It is inspired how Wyldstyle see’s the world as individual bricks (complete with serial numbers!), just like Neo viewing the Matrix in full code mode. The inclusion of classic figures such as the weathered 1980’s spaceman Benny (Charlie Day – Horrible Bosses) further hammers home the nostalgia too.
Another hit is Lord Business’ room of “Relics” – non-Lego bits found by his drones. There is a Band Aid, a razor blade, a floppy disk, the Krazy Glue, amongst others. They’re all incompatible with Lego, and treated as such by Business, and it all ties in with the over-arching reality of the story (which I won’t spoil).
The cast is fantastic too. Chris Pratt as Emmet is perky, but deep, Banks as Wyldstyle is also sufficiently well realised. Will Ferrell is unusually restrained, though he does run riot with the pronunciations of the various relics he has has found. He is perfectly suited to the animated and live action (spoiler) segments of the film.
As a huge Batman fan, Will Arnett is dark, yet rediculous – the best voice of Bat’s since Kevin Conroy. They even throw in a number of Bat-centric jokes that perfectly tie in with the self-referential tone of the entire movie. Morgan Freeman is the wise Gandalf-figure (whom also features), and is clearly attacking the role with amused relish. I can imagine that perpetual knowing smile on his face throughout the recording.
Then there’s the endless cameos. Liam Neeson (Taken) as Bad Cop/Good Cop esques the darker and more badass roles of his later career, but tempers them with a streak of menace and madness. Alison Brie (Scream 4) also shows two sides to her super cute (and repressively angry) Uni-Kitty – part cat, part unicorn, all princess.
Beyond Batman, Wonder Woman, Superman and Green Lantern also make an appearance. Voiced by Cobie Smulders (Avengers), Channing Tatum (Haywire), and Jonah Hill (Superbad), these three score some laughs, if you happen to know a little about the DC universe.
Continuing their display of licensed dominance, the Star Wars Millennium Falcon appearance is also perfectly timed. The free-wheeling Lando (with the genuine Billy Dee Williams no less!) jokes were inspired.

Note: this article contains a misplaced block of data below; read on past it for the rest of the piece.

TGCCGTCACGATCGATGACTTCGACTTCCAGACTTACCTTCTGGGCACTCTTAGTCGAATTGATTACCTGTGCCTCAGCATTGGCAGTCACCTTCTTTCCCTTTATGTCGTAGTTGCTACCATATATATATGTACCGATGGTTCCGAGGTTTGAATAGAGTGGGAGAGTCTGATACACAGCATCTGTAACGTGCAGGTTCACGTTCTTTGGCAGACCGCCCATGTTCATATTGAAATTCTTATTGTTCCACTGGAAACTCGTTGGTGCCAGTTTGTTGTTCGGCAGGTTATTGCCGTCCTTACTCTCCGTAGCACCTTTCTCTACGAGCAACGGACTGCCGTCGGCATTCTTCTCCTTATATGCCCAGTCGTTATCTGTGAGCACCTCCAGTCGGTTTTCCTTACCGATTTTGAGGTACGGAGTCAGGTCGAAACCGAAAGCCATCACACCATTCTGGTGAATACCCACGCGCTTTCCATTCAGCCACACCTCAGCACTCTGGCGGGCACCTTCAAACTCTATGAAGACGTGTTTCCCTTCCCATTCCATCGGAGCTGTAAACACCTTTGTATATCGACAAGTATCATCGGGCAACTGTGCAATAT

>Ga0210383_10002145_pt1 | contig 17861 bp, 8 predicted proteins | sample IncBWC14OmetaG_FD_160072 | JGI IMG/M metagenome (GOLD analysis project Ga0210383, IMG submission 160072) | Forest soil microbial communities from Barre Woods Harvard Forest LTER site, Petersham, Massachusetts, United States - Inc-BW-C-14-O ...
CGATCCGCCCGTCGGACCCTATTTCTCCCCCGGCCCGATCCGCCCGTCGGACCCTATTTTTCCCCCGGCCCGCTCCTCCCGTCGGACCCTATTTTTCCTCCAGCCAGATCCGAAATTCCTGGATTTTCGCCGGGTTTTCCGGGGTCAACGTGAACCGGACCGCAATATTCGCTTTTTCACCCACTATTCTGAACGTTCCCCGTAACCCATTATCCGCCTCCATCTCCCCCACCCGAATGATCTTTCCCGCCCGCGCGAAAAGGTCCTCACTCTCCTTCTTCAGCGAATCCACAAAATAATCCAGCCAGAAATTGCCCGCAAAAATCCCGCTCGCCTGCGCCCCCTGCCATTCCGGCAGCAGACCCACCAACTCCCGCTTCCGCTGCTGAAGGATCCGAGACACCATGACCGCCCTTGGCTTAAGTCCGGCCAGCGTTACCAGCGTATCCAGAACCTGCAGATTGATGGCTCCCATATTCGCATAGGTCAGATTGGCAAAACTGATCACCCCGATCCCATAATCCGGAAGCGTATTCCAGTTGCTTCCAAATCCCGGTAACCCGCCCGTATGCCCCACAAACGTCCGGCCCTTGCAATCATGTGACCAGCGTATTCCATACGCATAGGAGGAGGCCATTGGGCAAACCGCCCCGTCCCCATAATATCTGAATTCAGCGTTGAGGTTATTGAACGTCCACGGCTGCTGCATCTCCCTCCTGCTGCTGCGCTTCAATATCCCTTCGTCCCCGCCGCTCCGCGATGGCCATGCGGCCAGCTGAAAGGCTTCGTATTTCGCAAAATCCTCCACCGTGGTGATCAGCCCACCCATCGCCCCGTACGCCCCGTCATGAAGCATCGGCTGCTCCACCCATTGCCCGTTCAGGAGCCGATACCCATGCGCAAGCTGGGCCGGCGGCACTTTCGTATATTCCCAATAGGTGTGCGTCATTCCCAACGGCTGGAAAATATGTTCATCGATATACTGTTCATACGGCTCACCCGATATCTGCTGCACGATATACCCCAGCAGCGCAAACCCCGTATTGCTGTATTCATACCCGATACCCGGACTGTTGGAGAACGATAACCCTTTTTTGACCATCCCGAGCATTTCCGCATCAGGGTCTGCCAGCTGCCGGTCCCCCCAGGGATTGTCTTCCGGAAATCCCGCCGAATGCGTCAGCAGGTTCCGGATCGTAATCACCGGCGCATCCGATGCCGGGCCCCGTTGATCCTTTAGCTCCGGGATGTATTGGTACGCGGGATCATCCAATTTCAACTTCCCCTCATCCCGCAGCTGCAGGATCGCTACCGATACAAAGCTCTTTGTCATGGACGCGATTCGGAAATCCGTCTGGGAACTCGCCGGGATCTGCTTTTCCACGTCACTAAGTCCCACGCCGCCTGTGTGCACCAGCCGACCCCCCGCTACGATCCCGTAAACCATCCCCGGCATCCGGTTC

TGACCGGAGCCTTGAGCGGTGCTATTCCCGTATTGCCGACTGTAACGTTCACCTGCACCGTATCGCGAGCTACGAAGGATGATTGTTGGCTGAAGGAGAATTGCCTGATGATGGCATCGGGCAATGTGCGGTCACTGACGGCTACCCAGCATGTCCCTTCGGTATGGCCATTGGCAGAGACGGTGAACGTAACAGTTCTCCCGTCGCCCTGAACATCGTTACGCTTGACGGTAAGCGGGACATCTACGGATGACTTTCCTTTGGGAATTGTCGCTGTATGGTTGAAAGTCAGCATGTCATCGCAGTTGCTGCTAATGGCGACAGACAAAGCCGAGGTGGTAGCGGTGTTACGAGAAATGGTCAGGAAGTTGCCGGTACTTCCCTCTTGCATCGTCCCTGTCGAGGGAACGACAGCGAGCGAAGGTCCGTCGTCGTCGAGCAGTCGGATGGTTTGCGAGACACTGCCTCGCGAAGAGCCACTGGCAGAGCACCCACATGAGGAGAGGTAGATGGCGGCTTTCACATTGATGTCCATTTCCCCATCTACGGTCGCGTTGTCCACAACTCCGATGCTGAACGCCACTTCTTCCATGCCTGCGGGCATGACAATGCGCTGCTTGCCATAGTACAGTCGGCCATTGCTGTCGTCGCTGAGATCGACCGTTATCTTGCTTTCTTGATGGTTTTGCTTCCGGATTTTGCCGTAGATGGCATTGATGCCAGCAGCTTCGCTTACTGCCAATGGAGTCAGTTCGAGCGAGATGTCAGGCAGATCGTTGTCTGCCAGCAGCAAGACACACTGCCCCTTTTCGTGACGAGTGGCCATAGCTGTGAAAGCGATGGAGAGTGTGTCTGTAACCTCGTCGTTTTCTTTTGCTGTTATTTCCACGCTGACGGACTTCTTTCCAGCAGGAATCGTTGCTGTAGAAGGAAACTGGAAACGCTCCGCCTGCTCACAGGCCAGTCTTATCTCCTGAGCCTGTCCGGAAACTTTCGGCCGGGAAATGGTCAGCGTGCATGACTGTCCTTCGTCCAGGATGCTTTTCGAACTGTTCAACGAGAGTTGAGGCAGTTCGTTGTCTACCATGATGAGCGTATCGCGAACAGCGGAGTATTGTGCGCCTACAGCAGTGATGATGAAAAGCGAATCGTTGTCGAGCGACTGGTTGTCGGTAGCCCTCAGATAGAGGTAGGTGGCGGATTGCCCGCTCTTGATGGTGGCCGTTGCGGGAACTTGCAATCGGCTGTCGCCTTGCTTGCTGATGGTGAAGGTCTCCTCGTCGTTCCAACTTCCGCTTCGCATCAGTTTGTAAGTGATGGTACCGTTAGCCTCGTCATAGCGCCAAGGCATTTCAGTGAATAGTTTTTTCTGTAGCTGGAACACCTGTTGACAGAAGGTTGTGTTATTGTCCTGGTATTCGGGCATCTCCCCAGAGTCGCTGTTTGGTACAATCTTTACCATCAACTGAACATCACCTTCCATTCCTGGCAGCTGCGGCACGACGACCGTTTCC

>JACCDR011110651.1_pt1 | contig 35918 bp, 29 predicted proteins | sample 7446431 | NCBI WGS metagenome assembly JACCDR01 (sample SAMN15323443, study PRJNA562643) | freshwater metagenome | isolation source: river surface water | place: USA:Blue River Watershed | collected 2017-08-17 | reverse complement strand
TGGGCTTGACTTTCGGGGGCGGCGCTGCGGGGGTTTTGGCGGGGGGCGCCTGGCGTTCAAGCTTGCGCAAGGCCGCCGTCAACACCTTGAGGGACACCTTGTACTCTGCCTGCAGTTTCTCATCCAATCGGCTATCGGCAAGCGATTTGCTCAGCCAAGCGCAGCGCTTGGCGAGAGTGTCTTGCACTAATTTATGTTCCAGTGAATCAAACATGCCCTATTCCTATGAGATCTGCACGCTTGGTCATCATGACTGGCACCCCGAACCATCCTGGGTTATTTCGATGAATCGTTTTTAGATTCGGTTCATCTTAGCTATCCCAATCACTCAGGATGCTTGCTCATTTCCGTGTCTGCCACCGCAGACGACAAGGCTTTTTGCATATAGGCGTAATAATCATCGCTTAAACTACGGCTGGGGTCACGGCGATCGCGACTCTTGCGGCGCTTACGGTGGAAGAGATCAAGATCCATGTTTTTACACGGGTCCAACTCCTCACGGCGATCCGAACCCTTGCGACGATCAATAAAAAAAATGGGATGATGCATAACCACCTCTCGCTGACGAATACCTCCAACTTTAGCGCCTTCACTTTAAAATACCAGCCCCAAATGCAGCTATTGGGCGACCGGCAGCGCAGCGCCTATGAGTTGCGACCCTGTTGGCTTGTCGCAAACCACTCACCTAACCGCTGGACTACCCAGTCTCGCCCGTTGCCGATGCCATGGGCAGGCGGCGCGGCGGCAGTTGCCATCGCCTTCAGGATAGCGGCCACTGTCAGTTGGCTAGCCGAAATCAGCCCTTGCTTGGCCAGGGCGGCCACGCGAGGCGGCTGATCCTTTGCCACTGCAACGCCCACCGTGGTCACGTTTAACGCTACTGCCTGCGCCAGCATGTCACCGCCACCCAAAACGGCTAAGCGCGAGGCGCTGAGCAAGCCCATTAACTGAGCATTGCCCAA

As I said earlier, despite all these impressive Lego touches, I never felt this film was about selling anything (though I’d love some of this stuff). Instead it has a number of messages, such as how following the instructions can sometimes be as important as ignoring them (and vice versa).
While Emmet morphs from uncreative, unspecial and mildly cretinous protagonist, into a natural, All-American Special Master Builder, I appreciated Lord Business’s transition more. Again, I won’t spoil it, but I can totally understand where his motivations lie.
It’s a movie that could easily have been made twenty years ago. While I would have loved this as a child (and subsequently insisted on getting all the tie-in Lego for Christmas/Birthday), I’m glad it wasn’t. I don’t think I would have appreciated it as much as a youngster.
Constructed by the geniuses behind Cloudy With a Chance of Meatballs, this film fulfills everything you’d want from a story about Lego. It ticks all the boxes, and it has a touching meaning. While it does all it needs to do, it’s huge success is breeding a sequel, something I don’t think it needs. Saying this, the sequels to Toy Story were unmissable, so maybe I’m being overly cautious again.
Like Toy Story, The Lego Movie creates a set of rules and a world within our own. But unlike the Disney Pixar trend-setter, this film marvels in it’s own creativity, and anyone whom ever played with Lego (or any toy for that matter), can appreciate where this film comes from. It’s a full blown nostalgia trip, but not just for the days when you played with the blocks themselves, but for the days when you could lose yourself in a world of your own creation as well.
Go see it.